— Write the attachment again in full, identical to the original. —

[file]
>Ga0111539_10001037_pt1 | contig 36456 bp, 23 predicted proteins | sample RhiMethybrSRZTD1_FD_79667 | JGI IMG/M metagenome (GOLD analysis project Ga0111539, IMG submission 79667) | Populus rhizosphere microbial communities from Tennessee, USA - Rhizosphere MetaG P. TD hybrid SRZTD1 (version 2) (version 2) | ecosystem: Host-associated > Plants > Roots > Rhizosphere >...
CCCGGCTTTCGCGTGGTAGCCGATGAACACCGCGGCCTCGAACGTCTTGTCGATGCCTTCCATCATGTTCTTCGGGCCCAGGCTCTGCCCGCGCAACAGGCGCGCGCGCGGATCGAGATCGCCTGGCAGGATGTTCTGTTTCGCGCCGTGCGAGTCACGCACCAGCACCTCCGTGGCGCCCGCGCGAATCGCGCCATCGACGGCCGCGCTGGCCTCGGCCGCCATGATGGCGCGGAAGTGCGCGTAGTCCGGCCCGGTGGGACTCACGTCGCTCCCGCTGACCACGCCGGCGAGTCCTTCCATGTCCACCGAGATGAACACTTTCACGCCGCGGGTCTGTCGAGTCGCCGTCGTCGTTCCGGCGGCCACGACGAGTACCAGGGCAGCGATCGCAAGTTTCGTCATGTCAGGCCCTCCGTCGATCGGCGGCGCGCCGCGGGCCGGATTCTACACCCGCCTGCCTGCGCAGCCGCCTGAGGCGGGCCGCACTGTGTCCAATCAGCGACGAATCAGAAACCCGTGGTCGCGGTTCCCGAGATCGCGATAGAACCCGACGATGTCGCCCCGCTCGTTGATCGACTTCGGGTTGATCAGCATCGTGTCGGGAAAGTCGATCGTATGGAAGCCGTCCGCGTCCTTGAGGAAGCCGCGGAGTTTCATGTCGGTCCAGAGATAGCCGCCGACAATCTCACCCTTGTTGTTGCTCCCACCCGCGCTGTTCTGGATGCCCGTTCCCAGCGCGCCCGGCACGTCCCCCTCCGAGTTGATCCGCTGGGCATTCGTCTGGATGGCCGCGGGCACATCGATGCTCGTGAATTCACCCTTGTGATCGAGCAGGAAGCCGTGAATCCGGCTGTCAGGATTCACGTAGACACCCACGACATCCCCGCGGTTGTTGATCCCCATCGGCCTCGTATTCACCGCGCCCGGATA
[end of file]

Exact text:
>Ga0111539_10001037_pt1 | contig 36456 bp, 23 predicted proteins | sample RhiMethybrSRZTD1_FD_79667 | JGI IMG/M metagenome (GOLD analysis project Ga0111539, IMG submission 79667) | Populus rhizosphere microbial communities from Tennessee, USA - Rhizosphere MetaG P. TD hybrid SRZTD1 (version 2) (version 2) | ecosystem: Host-associated > Plants > Roots > Rhizosphere >...
CCCGGCTTTCGCGTGGTAGCCGATGAACACCGCGGCCTCGAACGTCTTGTCGATGCCTTCCATCATGTTCTTCGGGCCCAGGCTCTGCCCGCGCAACAGGCGCGCGCGCGGATCGAGATCGCCTGGCAGGATGTTCTGTTTCGCGCCGTGCGAGTCACGCACCAGCACCTCCGTGGCGCCCGCGCGAATCGCGCCATCGACGGCCGCGCTGGCCTCGGCCGCCATGATGGCGCGGAAGTGCGCGTAGTCCGGCCCGGTGGGACTCACGTCGCTCCCGCTGACCACGCCGGCGAGTCCTTCCATGTCCACCGAGATGAACACTTTCACGCCGCGGGTCTGTCGAGTCGCCGTCGTCGTTCCGGCGGCCACGACGAGTACCAGGGCAGCGATCGCAAGTTTCGTCATGTCAGGCCCTCCGTCGATCGGCGGCGCGCCGCGGGCCGGATTCTACACCCGCCTGCCTGCGCAGCCGCCTGAGGCGGGCCGCACTGTGTCCAATCAGCGACGAATCAGAAACCCGTGGTCGCGGTTCCCGAGATCGCGATAGAACCCGACGATGTCGCCCCGCTCGTTGATCGACTTCGGGTTGATCAGCATCGTGTCGGGAAAGTCGATCGTATGGAAGCCGTCCGCGTCCTTGAGGAAGCCGCGGAGTTTCATGTCGGTCCAGAGATAGCCGCCGACAATCTCACCCTTGTTGTTGCTCCCACCCGCGCTGTTCTGGATGCCCGTTCCCAGCGCGCCCGGCACGTCCCCCTCCGAGTTGATCCGCTGGGCATTCGTCTGGATGGCCGCGGGCACATCGATGCTCGTGAATTCACCCTTGTGATCGAGCAGGAAGCCGTGAATCCGGCTGTCAGGATTCACGTAGACACCCACGACATCCCCGCGGTTGTTGATCCCCATCGGCCTCGTATTCACCGCGCCCGGATA